It will be difficult but it is not impossible. If it happens, nobody can be surprised.

Could Ivory Coast win with Guus Hiddink as the coach?

Maybe he can do something. But he is not playing! (laughter) They are down in confidence. Hiddink can give them some advice. If the players are not right in their own heads then it is difficult. After they lost the African Cup and they lost to South Korea they are very low in confidence.

Nigeria was a big surprise in the African Nations Cup. Everyone said after Egypt beat Nigeria that Nigeria was finished, but they went on to make the semi-finals. They are a good team. I think Cameroon, even thought they are not like they were 10 years ago, can go very far. Ivory Coast, Ghana, even Algeria — they are all good teams. And South Africa are young and they could surprise, they are at home. You never know in football.

Are you going to be in South Africa?

I am invited to go to South Africa but I prefer to watch the games on TV. A while ago, when I was watching France–Ireland, I saw exactly what happened with Thierry Henry’s goal. People in the stadium had no idea. They were too far away. You can’t see this in the stadium. It is too fast live and you are too far away and there are no replays. I like to watch football on TV.

What do you think about the Henry incident? Is Theirry Henry a cheat?

What happened with Henry could happen with any player. It is a reflex. Immediately, he had to do it because he wanted to win. He saw the ball in the net and he was happy. After the match, he went home and everybody said that he used his hand. No, when you are playing you want to win.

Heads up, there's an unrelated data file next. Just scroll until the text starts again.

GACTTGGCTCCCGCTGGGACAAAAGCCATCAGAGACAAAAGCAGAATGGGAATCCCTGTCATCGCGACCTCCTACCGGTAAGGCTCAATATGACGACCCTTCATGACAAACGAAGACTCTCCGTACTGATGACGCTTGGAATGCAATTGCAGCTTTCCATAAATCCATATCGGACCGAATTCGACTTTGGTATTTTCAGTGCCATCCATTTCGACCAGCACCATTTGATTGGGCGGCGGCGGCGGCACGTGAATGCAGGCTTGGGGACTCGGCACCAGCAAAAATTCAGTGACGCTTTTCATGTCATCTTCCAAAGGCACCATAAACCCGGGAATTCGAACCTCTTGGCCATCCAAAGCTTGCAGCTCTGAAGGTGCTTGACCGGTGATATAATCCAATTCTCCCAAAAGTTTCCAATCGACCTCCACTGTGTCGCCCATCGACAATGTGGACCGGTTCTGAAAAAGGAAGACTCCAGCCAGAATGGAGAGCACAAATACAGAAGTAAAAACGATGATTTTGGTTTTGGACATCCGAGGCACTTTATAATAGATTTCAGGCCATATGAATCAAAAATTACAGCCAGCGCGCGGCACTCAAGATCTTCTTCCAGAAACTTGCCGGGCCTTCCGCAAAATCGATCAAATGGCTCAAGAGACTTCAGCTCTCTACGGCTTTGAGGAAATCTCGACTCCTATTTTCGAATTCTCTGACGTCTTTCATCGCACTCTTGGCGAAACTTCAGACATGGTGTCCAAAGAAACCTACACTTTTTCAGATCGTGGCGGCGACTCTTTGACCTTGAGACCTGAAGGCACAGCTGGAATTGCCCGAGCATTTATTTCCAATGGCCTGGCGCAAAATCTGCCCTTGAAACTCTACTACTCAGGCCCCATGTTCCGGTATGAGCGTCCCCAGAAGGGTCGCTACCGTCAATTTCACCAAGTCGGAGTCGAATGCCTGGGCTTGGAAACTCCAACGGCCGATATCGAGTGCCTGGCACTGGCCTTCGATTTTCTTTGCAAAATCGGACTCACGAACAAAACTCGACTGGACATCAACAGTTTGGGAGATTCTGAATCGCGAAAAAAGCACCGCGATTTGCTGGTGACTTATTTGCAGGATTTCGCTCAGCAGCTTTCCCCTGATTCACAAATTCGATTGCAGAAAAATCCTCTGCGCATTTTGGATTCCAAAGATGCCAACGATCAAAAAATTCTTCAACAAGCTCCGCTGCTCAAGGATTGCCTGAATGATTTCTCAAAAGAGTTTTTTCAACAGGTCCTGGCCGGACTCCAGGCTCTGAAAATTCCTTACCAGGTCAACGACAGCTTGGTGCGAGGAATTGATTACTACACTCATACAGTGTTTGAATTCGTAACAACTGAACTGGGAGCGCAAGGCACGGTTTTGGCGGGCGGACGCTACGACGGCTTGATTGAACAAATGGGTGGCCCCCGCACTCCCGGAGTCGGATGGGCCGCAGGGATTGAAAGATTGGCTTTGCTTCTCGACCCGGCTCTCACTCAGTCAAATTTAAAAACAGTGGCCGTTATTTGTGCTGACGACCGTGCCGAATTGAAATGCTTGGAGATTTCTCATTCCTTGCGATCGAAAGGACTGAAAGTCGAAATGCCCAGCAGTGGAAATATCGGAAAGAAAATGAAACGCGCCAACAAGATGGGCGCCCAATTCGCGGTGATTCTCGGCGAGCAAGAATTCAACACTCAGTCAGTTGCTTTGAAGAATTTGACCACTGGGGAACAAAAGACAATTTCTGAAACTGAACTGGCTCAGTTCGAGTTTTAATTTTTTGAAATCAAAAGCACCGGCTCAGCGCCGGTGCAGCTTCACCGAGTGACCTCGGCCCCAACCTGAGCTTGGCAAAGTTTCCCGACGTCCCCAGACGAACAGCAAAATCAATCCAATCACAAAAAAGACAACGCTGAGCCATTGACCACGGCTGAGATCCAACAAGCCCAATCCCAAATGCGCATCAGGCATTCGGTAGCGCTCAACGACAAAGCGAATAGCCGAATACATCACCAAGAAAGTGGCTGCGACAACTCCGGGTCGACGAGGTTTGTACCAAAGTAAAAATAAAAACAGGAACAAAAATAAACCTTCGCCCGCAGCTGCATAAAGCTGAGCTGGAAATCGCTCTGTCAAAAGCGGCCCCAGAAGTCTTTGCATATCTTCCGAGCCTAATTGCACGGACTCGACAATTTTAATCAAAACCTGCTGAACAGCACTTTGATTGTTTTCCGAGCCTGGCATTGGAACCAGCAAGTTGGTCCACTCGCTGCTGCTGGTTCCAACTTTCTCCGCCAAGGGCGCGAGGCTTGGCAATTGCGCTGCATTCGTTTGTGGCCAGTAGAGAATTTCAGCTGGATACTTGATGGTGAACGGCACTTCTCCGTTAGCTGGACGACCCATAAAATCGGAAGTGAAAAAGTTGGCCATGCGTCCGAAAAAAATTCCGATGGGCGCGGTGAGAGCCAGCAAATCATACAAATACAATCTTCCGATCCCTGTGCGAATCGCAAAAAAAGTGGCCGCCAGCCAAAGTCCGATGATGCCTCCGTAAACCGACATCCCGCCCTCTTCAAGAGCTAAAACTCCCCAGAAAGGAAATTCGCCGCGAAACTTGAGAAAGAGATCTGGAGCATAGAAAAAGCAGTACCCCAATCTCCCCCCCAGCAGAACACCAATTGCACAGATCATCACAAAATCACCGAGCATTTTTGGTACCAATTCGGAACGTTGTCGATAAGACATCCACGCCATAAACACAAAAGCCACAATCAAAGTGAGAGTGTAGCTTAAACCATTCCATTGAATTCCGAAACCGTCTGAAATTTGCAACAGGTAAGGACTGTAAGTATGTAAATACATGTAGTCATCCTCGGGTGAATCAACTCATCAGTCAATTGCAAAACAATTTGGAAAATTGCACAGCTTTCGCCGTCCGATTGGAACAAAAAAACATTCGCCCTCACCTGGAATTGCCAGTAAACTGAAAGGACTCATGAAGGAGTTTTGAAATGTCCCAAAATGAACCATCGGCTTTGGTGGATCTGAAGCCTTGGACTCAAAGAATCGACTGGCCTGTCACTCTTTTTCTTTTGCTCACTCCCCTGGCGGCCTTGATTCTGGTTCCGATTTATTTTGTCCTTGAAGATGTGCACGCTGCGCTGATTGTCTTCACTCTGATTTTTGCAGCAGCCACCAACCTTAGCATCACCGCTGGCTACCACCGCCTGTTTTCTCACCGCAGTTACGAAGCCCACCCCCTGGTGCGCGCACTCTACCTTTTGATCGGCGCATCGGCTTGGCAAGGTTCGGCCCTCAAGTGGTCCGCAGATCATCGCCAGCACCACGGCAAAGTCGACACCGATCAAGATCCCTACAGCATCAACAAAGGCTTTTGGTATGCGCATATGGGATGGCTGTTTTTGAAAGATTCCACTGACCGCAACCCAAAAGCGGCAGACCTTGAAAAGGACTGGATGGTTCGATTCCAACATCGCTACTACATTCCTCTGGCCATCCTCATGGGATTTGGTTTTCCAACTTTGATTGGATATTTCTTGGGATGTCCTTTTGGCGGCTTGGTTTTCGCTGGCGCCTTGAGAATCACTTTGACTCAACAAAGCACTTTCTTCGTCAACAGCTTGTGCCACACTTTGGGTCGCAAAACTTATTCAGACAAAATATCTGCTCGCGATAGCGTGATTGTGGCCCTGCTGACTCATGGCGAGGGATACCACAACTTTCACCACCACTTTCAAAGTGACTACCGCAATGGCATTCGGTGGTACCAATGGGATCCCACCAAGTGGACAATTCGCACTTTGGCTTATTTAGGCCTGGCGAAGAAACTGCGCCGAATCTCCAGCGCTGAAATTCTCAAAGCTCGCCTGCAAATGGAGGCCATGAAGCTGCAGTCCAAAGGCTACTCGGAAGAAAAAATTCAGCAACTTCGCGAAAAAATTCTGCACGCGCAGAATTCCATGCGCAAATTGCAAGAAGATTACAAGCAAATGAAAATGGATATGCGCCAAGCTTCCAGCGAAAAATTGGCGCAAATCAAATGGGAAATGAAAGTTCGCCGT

You supported a project about cleaning up Bamako. Cleaning up the streets which are full of trash. You did this by using football as a lure to make young people aware of their civic duties.

It is difficult here because you do not have the possibility to continue to do things because there is not enough money. Often projects are a once-off. For success you need to put people to work and talk to them. It can last for a few months or a year. It is not easy. You need to change the mentality. This can only be done through education. When I was young we used to clean the streets every Monday. Everyone would join in. But now, they do not even think about this. And you cannot do it by yourself. People need to understand the problems and the consequences of their actions.

Last week in Dakar, we met Bashir, a Senegalese man who had returned to Senegal after Senegal beat France in the opening match of the 2002 World Cup. He got on the first flight home and didn’t return to the USA. You hear about the exodus of people leaving Africa. But on this journey so far we have met people who have chosen to come back to Africa. Who are investing their skills in Africa. What do you think about the phonomenon of Africans coming back home?

Many Africans are coming back to share their experiences. I think the leaders of Africa need to utilise this, like China and India have done. But Africa doesn’t do a good job with this. When these people come back they have difficulties. But they are coming back to share their experiences. African government doesn’t understand this.

The Ball 2018 left England on 25th March 2018 and travelled to the World Cup in Russia.

The Ball 2014 kicked off from England on 9th Jan 2014 and headed to the World Cup in Brazil.

The Ball 2010 left England on 24th Jan 2010 headed to the Opening Ceremony in Johannesburg, South Africa.

The Ball 2006 travelled from London to the Opening Ceremony in Munich, Germany.

The Ball 2002 was carried 7000 miles across Europe and Asia to the World Cup finals in Korea & Japan.